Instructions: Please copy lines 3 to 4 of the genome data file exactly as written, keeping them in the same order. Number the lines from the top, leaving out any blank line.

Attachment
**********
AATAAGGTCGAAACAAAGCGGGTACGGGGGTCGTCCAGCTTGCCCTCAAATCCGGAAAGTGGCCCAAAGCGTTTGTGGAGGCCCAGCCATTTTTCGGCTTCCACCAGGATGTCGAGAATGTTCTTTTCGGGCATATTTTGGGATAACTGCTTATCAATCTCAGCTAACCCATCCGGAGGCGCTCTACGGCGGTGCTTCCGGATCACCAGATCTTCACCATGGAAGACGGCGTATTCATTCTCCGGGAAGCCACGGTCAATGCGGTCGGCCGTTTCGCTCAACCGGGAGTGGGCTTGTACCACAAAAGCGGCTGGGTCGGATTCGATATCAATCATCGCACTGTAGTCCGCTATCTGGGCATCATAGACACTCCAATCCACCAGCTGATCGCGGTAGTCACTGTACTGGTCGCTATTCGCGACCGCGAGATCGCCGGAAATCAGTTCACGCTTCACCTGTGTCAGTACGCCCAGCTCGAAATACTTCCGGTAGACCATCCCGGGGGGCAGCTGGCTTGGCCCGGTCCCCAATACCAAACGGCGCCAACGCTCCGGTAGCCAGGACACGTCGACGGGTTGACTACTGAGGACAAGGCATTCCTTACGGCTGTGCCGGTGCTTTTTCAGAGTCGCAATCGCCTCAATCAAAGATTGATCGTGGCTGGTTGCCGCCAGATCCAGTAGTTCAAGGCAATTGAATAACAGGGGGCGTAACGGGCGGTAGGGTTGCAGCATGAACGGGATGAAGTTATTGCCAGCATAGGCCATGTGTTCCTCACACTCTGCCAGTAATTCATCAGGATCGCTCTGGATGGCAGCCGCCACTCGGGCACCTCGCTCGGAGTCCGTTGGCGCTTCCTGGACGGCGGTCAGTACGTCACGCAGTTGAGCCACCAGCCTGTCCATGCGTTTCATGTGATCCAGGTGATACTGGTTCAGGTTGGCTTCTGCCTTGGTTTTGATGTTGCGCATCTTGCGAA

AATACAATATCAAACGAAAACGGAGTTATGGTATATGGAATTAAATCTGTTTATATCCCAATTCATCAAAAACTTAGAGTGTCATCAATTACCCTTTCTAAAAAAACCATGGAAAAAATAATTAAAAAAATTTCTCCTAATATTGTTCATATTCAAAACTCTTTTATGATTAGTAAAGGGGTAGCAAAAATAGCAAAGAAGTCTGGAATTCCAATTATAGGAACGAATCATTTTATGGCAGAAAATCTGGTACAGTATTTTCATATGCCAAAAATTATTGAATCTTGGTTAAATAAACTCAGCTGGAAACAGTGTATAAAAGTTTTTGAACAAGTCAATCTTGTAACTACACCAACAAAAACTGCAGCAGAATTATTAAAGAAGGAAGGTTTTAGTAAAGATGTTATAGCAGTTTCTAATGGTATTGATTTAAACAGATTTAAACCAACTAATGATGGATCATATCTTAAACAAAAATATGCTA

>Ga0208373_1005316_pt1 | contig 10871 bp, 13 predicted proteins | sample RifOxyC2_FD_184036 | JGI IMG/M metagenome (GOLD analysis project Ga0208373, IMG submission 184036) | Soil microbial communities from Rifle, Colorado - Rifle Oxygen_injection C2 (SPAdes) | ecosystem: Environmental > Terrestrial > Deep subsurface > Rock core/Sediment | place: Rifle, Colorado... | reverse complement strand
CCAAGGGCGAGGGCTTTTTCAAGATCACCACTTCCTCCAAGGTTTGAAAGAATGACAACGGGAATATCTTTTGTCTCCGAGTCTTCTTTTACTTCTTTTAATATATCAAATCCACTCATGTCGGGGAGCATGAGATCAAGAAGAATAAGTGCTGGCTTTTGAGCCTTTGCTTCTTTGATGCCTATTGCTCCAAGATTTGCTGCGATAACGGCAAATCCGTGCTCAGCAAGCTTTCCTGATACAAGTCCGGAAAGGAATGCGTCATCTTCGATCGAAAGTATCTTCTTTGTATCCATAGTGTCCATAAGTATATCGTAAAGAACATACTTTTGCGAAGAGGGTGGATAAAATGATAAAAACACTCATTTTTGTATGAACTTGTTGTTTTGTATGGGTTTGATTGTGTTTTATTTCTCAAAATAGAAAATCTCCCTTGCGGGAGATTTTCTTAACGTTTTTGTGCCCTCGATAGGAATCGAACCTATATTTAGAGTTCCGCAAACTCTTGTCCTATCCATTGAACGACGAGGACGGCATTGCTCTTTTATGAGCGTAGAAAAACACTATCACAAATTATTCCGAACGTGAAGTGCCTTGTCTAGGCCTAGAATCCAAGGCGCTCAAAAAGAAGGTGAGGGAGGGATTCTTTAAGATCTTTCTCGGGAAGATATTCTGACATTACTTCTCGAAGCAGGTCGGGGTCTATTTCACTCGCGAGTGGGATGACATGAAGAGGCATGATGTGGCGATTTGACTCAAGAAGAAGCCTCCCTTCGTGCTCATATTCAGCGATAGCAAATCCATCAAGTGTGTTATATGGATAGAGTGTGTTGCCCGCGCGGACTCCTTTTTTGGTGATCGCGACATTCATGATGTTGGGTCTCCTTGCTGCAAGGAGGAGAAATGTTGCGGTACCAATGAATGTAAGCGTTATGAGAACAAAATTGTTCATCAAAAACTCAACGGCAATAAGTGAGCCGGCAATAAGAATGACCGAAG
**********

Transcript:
>Ga0208373_1005316_pt1 | contig 10871 bp, 13 predicted proteins | sample RifOxyC2_FD_184036 | JGI IMG/M metagenome (GOLD analysis project Ga0208373, IMG submission 184036) | Soil microbial communities from Rifle, Colorado - Rifle Oxygen_injection C2 (SPAdes) | ecosystem: Environmental > Terrestrial > Deep subsurface > Rock core/Sediment | place: Rifle, Colorado... | reverse complement strand
CCAAGGGCGAGGGCTTTTTCAAGATCACCACTTCCTCCAAGGTTTGAAAGAATGACAACGGGAATATCTTTTGTCTCCGAGTCTTCTTTTACTTCTTTTAATATATCAAATCCACTCATGTCGGGGAGCATGAGATCAAGAAGAATAAGTGCTGGCTTTTGAGCCTTTGCTTCTTTGATGCCTATTGCTCCAAGATTTGCTGCGATAACGGCAAATCCGTGCTCAGCAAGCTTTCCTGATACAAGTCCGGAAAGGAATGCGTCATCTTCGATCGAAAGTATCTTCTTTGTATCCATAGTGTCCATAAGTATATCGTAAAGAACATACTTTTGCGAAGAGGGTGGATAAAATGATAAAAACACTCATTTTTGTATGAACTTGTTGTTTTGTATGGGTTTGATTGTGTTTTATTTCTCAAAATAGAAAATCTCCCTTGCGGGAGATTTTCTTAACGTTTTTGTGCCCTCGATAGGAATCGAACCTATATTTAGAGTTCCGCAAACTCTTGTCCTATCCATTGAACGACGAGGACGGCATTGCTCTTTTATGAGCGTAGAAAAACACTATCACAAATTATTCCGAACGTGAAGTGCCTTGTCTAGGCCTAGAATCCAAGGCGCTCAAAAAGAAGGTGAGGGAGGGATTCTTTAAGATCTTTCTCGGGAAGATATTCTGACATTACTTCTCGAAGCAGGTCGGGGTCTATTTCACTCGCGAGTGGGATGACATGAAGAGGCATGATGTGGCGATTTGACTCAAGAAGAAGCCTCCCTTCGTGCTCATATTCAGCGATAGCAAATCCATCAAGTGTGTTATATGGATAGAGTGTGTTGCCCGCGCGGACTCCTTTTTTGGTGATCGCGACATTCATGATGTTGGGTCTCCTTGCTGCAAGGAGGAGAAATGTTGCGGTACCAATGAATGTAAGCGTTATGAGAACAAAATTGTTCATCAAAAACTCAACGGCAATAAGTGAGCCGGCAATAAGAATGACCGAAG